An old school approach in the Twenty Valley
Having sold other people’s wine from around the world for 20 years, Adam Lowy felt it was time to make his own in Niagara.
“I started the Cloudsley label at Domaine Queylus not really knowing where it would take me,” explains Lowy, who worked at Lifford Wine Agency in Toronto until 2014. He purchased eight barrels of finished Pinot Noir in 2013 and another six in 2014. By 2015, the project was ready to take the next step.
“I didn’t just want to buy whatever was on the market. That’s not what we’re about. The goal is to learn the vineyards. Learn the terroir,” he says.
“I was able to contract two vineyards that the Wismers own, Homestead and Glen Elgin, which have become the cornerstone for our Pinot production.” The sites are adjacent to each other in Vineland, but Lowy has been enjoying charting the marked differences between the finished wines.
Last year, Cloudsley shifted from being a virtual label to having its own production facility and cellar in Vineland. Another change, the first crop of Chardonnay was brought in to round out the portfolio.
“After years of selling hundreds of wines at any one time, I really wanted to keep things focused,” he explains. “I’m a Burgundy fan. Those are the wines that always excited me the most. Likewise, cool climate Chardonnay and Pinot Noir made in a traditional style have always struck me as the most exciting wines coming out of Ontario. While I love Riesling and think there’s a great future for Gamay here, Pinot and Chardonnay speak to me most.”
Cloudsley comes from Lowy’s mother’s maiden name. It sets the stage for what is a deeply rooted personal project. “While I’ve never been to winemaking school, I’ve been in the business for 20 years. I guide everything stylistically, making barrel choices, final blending decisions…,” he explains. “Everything comes through me, but I’m smart enough to have the right people in place for advice. It’s important to know what you don’t know.”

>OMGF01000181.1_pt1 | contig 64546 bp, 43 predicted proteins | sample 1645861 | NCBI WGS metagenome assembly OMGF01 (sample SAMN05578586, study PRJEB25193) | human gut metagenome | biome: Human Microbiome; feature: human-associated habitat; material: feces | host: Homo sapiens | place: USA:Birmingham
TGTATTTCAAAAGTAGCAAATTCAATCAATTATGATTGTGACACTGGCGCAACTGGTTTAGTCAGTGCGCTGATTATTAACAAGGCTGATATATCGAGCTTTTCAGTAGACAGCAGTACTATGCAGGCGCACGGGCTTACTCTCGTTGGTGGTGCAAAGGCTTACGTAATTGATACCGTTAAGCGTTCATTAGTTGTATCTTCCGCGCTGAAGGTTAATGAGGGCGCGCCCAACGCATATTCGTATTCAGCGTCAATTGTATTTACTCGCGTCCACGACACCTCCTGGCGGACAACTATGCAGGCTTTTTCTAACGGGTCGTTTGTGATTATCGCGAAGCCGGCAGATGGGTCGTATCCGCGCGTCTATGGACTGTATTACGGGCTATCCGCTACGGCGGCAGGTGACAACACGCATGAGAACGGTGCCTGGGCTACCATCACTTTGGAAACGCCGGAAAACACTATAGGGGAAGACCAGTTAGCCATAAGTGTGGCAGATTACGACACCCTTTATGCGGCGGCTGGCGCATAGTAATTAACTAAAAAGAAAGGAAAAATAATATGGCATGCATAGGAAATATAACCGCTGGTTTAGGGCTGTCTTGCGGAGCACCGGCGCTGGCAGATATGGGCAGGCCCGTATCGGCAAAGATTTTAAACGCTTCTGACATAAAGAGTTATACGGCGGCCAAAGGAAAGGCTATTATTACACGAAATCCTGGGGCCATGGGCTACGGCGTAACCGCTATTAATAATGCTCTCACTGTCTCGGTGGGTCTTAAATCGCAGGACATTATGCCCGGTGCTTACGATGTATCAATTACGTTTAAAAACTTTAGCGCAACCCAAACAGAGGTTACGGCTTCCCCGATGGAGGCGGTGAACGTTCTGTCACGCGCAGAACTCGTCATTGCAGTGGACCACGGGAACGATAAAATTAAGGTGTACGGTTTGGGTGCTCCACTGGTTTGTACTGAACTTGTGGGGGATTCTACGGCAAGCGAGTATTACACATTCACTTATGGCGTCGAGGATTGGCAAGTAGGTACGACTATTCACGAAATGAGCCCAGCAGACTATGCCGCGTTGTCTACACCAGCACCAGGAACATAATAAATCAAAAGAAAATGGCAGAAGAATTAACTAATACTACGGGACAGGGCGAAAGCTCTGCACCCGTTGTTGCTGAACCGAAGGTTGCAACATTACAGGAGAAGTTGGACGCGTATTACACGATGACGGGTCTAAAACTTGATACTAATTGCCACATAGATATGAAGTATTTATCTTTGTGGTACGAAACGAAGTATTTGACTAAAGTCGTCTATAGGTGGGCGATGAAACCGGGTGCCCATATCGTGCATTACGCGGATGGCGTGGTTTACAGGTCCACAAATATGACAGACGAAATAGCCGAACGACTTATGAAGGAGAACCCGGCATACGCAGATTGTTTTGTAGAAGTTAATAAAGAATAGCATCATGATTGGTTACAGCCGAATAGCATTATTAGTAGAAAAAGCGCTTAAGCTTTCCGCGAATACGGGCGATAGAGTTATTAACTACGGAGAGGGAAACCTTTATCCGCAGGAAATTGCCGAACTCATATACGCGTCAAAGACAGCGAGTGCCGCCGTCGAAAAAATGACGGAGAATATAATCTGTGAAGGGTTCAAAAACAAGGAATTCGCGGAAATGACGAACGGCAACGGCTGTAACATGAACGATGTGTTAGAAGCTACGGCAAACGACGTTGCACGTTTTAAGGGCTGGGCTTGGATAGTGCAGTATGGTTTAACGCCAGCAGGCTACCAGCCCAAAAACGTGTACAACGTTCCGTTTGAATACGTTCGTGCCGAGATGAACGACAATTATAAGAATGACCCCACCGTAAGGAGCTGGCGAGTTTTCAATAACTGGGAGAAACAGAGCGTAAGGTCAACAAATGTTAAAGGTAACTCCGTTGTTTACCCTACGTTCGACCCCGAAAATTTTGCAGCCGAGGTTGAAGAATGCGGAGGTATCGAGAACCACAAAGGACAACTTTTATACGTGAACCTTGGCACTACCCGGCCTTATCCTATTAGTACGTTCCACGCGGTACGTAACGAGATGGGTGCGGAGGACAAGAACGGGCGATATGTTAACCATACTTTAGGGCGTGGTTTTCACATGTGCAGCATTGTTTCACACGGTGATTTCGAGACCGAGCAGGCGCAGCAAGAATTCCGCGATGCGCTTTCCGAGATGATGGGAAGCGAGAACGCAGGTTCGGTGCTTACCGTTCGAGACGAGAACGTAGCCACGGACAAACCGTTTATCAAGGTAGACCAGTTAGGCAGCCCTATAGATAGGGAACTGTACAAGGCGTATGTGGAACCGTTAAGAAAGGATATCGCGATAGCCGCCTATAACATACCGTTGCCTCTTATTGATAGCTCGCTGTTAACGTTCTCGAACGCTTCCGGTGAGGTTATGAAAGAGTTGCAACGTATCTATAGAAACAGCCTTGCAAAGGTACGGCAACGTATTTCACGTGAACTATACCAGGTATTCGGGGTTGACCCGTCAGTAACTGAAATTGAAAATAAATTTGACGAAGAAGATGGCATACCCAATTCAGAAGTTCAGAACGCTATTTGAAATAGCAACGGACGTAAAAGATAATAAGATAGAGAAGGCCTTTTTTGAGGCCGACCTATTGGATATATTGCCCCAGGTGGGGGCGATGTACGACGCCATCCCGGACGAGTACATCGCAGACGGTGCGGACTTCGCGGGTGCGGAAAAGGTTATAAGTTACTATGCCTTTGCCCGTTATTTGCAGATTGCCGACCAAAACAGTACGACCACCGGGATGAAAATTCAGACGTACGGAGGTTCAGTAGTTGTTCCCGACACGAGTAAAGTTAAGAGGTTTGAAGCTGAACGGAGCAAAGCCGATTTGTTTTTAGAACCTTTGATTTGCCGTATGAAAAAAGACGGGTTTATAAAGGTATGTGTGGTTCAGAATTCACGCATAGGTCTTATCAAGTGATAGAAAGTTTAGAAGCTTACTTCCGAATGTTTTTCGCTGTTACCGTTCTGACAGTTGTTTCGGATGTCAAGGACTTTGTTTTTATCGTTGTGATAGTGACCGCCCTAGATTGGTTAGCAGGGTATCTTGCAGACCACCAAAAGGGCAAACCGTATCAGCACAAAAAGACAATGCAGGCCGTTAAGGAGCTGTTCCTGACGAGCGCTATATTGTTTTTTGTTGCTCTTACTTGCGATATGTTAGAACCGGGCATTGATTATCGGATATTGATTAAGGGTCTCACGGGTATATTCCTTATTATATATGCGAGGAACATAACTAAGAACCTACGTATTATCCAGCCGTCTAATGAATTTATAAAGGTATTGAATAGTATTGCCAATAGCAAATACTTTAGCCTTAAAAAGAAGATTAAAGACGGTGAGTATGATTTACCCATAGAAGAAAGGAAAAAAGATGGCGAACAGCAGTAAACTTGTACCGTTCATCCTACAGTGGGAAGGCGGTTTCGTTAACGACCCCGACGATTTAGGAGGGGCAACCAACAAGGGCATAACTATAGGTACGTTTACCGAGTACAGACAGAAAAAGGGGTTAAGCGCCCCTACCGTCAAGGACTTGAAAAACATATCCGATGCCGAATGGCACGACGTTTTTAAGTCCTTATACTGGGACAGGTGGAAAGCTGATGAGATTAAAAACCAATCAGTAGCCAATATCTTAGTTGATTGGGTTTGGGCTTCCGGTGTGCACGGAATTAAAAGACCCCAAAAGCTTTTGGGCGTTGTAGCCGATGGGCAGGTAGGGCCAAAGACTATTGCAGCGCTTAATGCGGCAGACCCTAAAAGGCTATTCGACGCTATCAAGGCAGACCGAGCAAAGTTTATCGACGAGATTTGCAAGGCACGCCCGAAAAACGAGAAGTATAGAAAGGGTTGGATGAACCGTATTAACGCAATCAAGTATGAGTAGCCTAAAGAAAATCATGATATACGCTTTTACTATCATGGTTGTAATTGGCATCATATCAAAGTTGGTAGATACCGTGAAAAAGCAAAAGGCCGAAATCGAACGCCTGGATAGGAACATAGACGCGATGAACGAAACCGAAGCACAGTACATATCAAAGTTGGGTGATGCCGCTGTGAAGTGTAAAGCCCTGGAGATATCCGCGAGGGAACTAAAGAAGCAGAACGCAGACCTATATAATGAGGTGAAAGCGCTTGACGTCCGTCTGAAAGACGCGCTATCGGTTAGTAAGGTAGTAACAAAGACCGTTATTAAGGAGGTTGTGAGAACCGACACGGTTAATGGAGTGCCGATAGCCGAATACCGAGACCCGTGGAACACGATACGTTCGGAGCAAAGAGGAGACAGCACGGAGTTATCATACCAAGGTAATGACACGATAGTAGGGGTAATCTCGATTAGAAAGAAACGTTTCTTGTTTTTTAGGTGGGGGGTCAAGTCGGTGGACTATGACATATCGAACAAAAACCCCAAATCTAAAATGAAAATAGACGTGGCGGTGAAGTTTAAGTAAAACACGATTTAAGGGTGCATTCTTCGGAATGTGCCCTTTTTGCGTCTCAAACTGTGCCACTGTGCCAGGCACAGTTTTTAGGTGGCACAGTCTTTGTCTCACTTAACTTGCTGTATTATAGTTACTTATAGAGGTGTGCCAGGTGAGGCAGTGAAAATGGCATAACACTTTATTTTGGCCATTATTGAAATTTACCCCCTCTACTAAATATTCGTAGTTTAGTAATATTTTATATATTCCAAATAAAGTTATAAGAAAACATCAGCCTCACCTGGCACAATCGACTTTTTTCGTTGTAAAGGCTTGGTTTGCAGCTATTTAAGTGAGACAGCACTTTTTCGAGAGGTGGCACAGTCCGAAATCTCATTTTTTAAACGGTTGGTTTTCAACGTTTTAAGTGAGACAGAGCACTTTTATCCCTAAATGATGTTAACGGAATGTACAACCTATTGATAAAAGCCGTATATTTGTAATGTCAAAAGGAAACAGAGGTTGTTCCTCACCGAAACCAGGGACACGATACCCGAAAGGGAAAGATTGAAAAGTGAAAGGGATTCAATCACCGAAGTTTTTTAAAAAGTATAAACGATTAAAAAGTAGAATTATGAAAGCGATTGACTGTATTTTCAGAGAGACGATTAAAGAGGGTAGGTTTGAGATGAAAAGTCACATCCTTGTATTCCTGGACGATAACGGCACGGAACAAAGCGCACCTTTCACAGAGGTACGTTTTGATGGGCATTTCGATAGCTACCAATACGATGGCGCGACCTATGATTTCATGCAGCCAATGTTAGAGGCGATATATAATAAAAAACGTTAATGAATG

Craig Wismer and his team manage the vineyards and own the facility that Cloudsley calls home. Assistant wine- maker Matt Smith does the hands-on cellar work and winemaking consultant Peter Gamble advises. The business model also sees Lowy and Smith doing custom crush work for other wineries in Ontario, which helps them afford the winery site.
“I’m not going to be one to say that we’re outdoing everyone else,” Lowy says, “but it’s not for a lack of effort or expense.”
Cloudsley’s model has a distinctly Old World feel. The wines are produced in three quality tiers: a regional blend, village-specific blend and single-vineyard bottlings, which represents the top of the range. Respective prices are $25, $35 and $50 for the Pinot Noir portfolio. (Lowy mentions there won’t be any single-vineyard Pinots from the 2016 vintage.)
Likewise the hospitality comes with a traditional touch. “If you’re lucky enough to get into a very nice Burgundy domain, you’re going to be in the cellar with the winemaker,” he says. “That’s our plan. It’s far from the Napa Valley experience.
“This is a modest building. It was a garage before this. We definitely want the focus to be on the wine. Keep it simple.”
Until now, Lowy has sold his inventory direct to restaurants and a few individual clients. The Cloudsley website is a sales channel and cellar door sales have recently started. “We haven’t really been waving the flag. It’s time now to do that.”
Photography Jeff Kirk
This article originally appeared in the Harvest 2018 issue of VINES Magazine